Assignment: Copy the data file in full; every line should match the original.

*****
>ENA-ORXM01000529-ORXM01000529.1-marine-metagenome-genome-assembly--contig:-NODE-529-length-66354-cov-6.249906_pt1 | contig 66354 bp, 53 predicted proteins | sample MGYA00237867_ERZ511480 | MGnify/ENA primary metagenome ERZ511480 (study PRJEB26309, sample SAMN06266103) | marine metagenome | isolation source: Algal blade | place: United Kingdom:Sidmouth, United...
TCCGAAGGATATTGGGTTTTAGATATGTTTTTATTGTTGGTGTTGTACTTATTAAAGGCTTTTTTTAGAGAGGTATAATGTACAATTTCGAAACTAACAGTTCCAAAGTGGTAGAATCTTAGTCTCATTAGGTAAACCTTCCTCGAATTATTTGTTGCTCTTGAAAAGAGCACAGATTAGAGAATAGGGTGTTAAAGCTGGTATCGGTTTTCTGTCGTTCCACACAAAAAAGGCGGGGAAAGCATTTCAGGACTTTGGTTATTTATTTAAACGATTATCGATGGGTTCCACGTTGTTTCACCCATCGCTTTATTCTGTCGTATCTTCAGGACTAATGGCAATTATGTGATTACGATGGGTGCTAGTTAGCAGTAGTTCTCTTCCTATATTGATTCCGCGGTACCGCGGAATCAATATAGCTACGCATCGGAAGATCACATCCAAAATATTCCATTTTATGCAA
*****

>ENA-ORXM01000529-ORXM01000529.1-marine-metagenome-genome-assembly--contig:-NODE-529-length-66354-cov-6.249906_pt1 | contig 66354 bp, 53 predicted proteins | sample MGYA00237867_ERZ511480 | MGnify/ENA primary metagenome ERZ511480 (study PRJEB26309, sample SAMN06266103) | marine metagenome | isolation source: Algal blade | place: United Kingdom:Sidmouth, United...
TCCGAAGGATATTGGGTTTTAGATATGTTTTTATTGTTGGTGTTGTACTTATTAAAGGCTTTTTTTAGAGAGGTATAATGTACAATTTCGAAACTAACAGTTCCAAAGTGGTAGAATCTTAGTCTCATTAGGTAAACCTTCCTCGAATTATTTGTTGCTCTTGAAAAGAGCACAGATTAGAGAATAGGGTGTTAAAGCTGGTATCGGTTTTCTGTCGTTCCACACAAAAAAGGCGGGGAAAGCATTTCAGGACTTTGGTTATTTATTTAAACGATTATCGATGGGTTCCACGTTGTTTCACCCATCGCTTTATTCTGTCGTATCTTCAGGACTAATGGCAATTATGTGATTACGATGGGTGCTAGTTAGCAGTAGTTCTCTTCCTATATTGATTCCGCGGTACCGCGGAATCAATATAGCTACGCATCGGAAGATCACATCCAAAATATTCCATTTTATGCAA